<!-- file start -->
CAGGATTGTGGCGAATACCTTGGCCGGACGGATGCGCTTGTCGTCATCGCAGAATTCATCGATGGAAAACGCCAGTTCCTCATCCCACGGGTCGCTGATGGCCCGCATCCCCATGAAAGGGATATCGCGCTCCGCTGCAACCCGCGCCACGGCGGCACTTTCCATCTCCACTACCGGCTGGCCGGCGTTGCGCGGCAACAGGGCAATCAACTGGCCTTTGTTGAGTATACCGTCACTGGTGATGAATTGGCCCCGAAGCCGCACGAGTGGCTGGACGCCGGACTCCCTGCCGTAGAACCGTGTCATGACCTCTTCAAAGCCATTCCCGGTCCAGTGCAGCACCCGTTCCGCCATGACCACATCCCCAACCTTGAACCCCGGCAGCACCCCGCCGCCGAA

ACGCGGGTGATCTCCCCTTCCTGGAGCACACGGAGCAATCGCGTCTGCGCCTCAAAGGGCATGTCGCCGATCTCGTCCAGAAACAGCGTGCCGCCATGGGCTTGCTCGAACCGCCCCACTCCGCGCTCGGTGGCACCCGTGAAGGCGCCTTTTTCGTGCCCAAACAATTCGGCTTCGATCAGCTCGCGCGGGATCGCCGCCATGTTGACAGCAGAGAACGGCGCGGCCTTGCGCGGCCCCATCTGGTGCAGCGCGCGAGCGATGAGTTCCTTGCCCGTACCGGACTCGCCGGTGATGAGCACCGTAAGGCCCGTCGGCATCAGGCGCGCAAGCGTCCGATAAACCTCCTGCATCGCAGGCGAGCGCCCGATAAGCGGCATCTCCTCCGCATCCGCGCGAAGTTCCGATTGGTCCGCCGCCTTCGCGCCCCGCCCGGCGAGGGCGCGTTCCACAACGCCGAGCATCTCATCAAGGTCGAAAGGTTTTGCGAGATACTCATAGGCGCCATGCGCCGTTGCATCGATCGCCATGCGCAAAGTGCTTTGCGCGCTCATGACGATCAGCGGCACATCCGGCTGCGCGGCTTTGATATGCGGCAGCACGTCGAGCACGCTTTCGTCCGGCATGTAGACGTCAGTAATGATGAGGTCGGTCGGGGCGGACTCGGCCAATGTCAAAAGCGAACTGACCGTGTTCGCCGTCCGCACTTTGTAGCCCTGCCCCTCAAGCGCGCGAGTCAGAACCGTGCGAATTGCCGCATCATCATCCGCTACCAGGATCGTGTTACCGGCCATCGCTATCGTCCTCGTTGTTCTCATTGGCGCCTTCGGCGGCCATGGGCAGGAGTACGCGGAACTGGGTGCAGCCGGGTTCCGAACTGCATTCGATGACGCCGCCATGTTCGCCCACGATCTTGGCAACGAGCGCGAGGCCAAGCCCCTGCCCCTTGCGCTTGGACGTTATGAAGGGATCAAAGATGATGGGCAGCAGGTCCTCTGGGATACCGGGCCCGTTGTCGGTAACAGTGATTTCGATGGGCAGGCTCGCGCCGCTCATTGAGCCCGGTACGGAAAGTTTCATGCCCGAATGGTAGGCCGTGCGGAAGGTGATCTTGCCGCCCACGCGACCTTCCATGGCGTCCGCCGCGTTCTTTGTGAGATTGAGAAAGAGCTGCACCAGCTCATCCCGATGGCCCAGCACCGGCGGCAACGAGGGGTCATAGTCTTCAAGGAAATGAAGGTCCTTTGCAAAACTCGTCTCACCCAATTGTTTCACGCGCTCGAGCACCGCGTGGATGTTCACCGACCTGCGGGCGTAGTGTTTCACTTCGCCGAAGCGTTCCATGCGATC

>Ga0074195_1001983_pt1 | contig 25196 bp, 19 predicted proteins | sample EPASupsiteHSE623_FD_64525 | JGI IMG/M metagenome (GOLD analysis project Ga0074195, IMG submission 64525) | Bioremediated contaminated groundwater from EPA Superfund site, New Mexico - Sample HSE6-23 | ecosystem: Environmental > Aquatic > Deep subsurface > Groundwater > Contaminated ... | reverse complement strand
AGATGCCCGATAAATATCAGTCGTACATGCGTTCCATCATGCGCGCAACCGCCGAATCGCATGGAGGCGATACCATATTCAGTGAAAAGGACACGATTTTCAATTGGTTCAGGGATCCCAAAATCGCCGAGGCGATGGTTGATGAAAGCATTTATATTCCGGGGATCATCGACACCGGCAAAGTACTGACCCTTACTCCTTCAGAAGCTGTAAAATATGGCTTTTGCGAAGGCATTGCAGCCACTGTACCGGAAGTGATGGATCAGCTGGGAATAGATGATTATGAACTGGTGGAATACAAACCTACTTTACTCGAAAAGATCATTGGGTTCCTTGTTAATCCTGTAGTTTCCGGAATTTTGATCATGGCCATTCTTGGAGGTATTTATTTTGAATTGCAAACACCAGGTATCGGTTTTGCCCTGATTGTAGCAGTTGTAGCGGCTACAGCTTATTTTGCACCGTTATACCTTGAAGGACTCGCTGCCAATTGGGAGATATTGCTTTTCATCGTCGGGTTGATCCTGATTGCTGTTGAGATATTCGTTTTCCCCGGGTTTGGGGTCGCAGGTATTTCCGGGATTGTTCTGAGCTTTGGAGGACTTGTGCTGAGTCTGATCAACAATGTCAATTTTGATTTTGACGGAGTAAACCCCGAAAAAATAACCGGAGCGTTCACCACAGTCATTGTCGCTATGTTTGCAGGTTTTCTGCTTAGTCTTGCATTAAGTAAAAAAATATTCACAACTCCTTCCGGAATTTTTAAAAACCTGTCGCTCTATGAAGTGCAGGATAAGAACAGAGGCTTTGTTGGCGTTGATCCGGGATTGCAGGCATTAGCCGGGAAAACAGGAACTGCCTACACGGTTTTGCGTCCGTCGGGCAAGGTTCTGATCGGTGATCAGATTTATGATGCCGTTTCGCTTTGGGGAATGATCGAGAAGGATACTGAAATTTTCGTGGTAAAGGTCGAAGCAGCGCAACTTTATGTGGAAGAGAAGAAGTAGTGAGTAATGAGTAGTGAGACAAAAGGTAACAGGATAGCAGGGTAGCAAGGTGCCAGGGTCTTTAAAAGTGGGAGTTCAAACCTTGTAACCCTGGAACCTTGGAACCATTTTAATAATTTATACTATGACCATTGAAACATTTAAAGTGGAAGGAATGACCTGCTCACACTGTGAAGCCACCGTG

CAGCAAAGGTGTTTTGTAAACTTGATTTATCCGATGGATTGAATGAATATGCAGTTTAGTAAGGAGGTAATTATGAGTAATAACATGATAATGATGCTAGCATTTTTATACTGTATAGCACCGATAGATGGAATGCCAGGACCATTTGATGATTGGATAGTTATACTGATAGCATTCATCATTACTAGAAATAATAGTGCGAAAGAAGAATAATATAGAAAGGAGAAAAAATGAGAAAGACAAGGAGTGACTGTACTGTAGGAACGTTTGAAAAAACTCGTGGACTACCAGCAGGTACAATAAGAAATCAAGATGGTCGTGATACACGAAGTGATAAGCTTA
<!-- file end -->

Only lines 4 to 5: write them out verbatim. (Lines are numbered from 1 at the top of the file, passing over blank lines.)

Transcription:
AGATGCCCGATAAATATCAGTCGTACATGCGTTCCATCATGCGCGCAACCGCCGAATCGCATGGAGGCGATACCATATTCAGTGAAAAGGACACGATTTTCAATTGGTTCAGGGATCCCAAAATCGCCGAGGCGATGGTTGATGAAAGCATTTATATTCCGGGGATCATCGACACCGGCAAAGTACTGACCCTTACTCCTTCAGAAGCTGTAAAATATGGCTTTTGCGAAGGCATTGCAGCCACTGTACCGGAAGTGATGGATCAGCTGGGAATAGATGATTATGAACTGGTGGAATACAAACCTACTTTACTCGAAAAGATCATTGGGTTCCTTGTTAATCCTGTAGTTTCCGGAATTTTGATCATGGCCATTCTTGGAGGTATTTATTTTGAATTGCAAACACCAGGTATCGGTTTTGCCCTGATTGTAGCAGTTGTAGCGGCTACAGCTTATTTTGCACCGTTATACCTTGAAGGACTCGCTGCCAATTGGGAGATATTGCTTTTCATCGTCGGGTTGATCCTGATTGCTGTTGAGATATTCGTTTTCCCCGGGTTTGGGGTCGCAGGTATTTCCGGGATTGTTCTGAGCTTTGGAGGACTTGTGCTGAGTCTGATCAACAATGTCAATTTTGATTTTGACGGAGTAAACCCCGAAAAAATAACCGGAGCGTTCACCACAGTCATTGTCGCTATGTTTGCAGGTTTTCTGCTTAGTCTTGCATTAAGTAAAAAAATATTCACAACTCCTTCCGGAATTTTTAAAAACCTGTCGCTCTATGAAGTGCAGGATAAGAACAGAGGCTTTGTTGGCGTTGATCCGGGATTGCAGGCATTAGCCGGGAAAACAGGAACTGCCTACACGGTTTTGCGTCCGTCGGGCAAGGTTCTGATCGGTGATCAGATTTATGATGCCGTTTCGCTTTGGGGAATGATCGAGAAGGATACTGAAATTTTCGTGGTAAAGGTCGAAGCAGCGCAACTTTATGTGGAAGAGAAGAAGTAGTGAGTAATGAGTAGTGAGACAAAAGGTAACAGGATAGCAGGGTAGCAAGGTGCCAGGGTCTTTAAAAGTGGGAGTTCAAACCTTGTAACCCTGGAACCTTGGAACCATTTTAATAATTTATACTATGACCATTGAAACATTTAAAGTGGAAGGAATGACCTGCTCACACTGTGAAGCCACCGTG

CAGCAAAGGTGTTTTGTAAACTTGATTTATCCGATGGATTGAATGAATATGCAGTTTAGTAAGGAGGTAATTATGAGTAATAACATGATAATGATGCTAGCATTTTTATACTGTATAGCACCGATAGATGGAATGCCAGGACCATTTGATGATTGGATAGTTATACTGATAGCATTCATCATTACTAGAAATAATAGTGCGAAAGAAGAATAATATAGAAAGGAGAAAAAATGAGAAAGACAAGGAGTGACTGTACTGTAGGAACGTTTGAAAAAACTCGTGGACTACCAGCAGGTACAATAAGAAATCAAGATGGTCGTGATACACGAAGTGATAAGCTTA